WASHINGTON — Water officials are keeping an eye out and making preparations as an unidentified sheen on the surface of the Potomac River slowly makes its way toward some of the area’s drinking-water intakes.
“It’s not like a huge oil slick, but it’s got the prismatic colors indicative of an oil slick,” said Tom Jacobus, general manager of the Washington Aqueduct. Operated by the U.S. Army Corps of Engineers, the aqueduct processes drinking water for the District, Arlington County and the City of Falls Church.
Jacobus said rain expected Wednesday will help move and dissipate the product, which appears to be similar to a hydraulic fluid or lubricant. Aqueduct officials have closed their Great Falls intake.
“Customers won’t notice a thing in the quality and quantity of their drinking water,” Jacobus said.
The slick was observed Monday from a U.S. Park Police helicopter, Jacobus said, adding, “We’re going to put another copter up today. The river is low, and the pollutant is flowing slowly.”
The Washington Suburban Sanitary Commission said in a statement Tuesday evening the sheen is still several miles north of an intake at its Potomac River filtration plant. Initially, WSSC anticipated the sheen would reach its plant Tuesday morning.
The plant produces about 70 percent of WSSC’s treated water for Montgomery and Prince George’s counties, the commission said.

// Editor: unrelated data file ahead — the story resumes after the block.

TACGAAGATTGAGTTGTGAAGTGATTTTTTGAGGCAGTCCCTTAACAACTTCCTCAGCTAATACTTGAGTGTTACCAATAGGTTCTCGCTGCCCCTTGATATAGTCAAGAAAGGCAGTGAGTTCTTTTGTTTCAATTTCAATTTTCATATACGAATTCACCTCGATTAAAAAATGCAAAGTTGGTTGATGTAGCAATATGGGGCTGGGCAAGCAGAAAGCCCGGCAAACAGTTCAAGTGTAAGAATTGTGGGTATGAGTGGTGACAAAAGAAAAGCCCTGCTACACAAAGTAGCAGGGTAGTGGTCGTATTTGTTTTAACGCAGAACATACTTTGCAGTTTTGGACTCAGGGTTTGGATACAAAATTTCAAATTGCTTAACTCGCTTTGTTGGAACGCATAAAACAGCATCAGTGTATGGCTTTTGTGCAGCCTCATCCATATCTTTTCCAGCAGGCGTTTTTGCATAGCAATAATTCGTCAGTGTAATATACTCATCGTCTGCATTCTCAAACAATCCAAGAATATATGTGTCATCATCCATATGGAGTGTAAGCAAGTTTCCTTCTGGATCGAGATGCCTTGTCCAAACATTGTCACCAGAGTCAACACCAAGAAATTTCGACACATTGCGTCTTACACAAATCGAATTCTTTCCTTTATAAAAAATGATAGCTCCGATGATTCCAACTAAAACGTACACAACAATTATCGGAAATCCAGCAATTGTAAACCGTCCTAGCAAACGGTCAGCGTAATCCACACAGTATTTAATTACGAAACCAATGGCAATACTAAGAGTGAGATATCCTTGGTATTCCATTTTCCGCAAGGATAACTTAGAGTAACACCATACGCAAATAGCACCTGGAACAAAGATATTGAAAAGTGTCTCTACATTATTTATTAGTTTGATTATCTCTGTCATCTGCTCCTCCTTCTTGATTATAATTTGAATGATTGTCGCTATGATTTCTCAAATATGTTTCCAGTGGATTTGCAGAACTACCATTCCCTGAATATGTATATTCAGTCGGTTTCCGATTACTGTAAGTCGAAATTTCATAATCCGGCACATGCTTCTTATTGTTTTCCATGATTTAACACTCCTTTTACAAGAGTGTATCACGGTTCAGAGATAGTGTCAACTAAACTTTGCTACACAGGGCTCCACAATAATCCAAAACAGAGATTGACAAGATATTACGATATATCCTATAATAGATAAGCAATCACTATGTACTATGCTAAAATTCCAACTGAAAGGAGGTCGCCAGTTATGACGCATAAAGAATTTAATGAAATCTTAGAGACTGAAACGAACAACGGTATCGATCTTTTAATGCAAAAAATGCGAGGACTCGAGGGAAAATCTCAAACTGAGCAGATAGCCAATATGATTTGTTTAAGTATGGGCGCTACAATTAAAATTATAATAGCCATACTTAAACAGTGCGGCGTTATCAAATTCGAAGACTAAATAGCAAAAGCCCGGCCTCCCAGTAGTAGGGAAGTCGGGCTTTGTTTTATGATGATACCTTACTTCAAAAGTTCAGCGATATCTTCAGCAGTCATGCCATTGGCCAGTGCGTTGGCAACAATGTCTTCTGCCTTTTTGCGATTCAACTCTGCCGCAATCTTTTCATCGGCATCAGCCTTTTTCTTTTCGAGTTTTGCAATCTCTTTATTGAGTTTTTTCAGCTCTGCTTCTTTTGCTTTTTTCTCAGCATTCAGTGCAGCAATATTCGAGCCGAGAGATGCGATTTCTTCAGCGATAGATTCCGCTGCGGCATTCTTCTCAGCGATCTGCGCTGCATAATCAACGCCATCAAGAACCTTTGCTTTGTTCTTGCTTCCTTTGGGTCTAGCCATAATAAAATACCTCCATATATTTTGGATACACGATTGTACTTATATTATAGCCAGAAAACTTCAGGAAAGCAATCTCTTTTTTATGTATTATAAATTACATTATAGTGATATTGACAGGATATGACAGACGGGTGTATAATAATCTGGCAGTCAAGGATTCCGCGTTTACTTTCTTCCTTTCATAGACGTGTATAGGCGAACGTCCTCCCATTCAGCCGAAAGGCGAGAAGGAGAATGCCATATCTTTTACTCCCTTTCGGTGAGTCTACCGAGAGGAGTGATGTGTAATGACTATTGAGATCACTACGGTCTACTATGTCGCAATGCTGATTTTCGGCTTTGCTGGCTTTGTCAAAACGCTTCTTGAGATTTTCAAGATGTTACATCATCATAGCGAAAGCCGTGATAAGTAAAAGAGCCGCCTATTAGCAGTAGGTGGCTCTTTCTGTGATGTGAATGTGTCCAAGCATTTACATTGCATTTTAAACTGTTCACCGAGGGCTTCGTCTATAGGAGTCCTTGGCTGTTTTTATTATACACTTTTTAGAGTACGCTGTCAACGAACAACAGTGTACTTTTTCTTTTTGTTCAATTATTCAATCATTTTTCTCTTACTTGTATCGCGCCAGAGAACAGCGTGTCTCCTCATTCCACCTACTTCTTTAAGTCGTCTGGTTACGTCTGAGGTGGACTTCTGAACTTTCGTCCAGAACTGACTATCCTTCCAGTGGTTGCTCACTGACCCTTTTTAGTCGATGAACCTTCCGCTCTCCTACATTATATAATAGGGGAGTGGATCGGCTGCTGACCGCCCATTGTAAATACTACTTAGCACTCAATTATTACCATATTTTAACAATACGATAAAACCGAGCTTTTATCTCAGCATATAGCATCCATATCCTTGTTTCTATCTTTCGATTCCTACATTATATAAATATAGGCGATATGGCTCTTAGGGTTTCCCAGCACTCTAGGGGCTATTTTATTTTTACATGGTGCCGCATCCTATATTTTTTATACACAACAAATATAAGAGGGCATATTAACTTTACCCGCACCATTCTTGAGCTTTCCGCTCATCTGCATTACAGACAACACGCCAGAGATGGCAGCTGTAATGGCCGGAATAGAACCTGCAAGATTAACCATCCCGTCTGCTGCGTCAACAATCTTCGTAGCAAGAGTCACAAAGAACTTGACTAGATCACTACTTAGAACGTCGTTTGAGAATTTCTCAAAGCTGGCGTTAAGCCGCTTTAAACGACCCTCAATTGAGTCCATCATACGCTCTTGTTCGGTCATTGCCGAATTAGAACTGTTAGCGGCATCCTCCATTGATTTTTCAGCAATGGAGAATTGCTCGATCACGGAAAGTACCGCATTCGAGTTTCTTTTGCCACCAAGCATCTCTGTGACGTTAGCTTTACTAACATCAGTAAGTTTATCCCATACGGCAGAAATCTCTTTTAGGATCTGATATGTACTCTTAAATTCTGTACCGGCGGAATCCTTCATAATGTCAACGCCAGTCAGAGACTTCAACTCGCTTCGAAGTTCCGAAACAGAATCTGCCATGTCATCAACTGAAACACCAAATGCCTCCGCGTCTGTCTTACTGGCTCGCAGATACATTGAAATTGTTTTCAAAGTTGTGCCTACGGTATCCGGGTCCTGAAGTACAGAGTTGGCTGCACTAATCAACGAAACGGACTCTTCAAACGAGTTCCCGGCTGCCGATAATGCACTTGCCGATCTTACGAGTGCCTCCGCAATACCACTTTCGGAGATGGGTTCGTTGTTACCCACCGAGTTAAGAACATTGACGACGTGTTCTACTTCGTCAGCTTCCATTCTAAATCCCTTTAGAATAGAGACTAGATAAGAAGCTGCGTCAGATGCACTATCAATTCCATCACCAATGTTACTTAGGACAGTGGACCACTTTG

The plume is expected to reach Great Falls several hours after passing the WSSC plant, which is located upriver, in northwestern Montgomery County.
“Out of an abundance of caution we’ve already put a boom up in front of Great Falls, which is one of our two intakes,” Jacobus said. “The other is at Little Falls.”
WSSC said that they’ve filled their system to capacity, closed the intake late Monday night and would reopen it after the plume passes. They’re also doing additional testing on the water that’s coming into the plant before it goes out to customers, and they have put a boom in the river to divert water.
The plume was discovered Sunday near Point of Rocks, Maryland.
Fairfax Water, Frederick County, the Town of Leesburg, and the City of Rockville are also keeping watch on the sheen, the Metropolitan Washington Council of Governments said in a statement.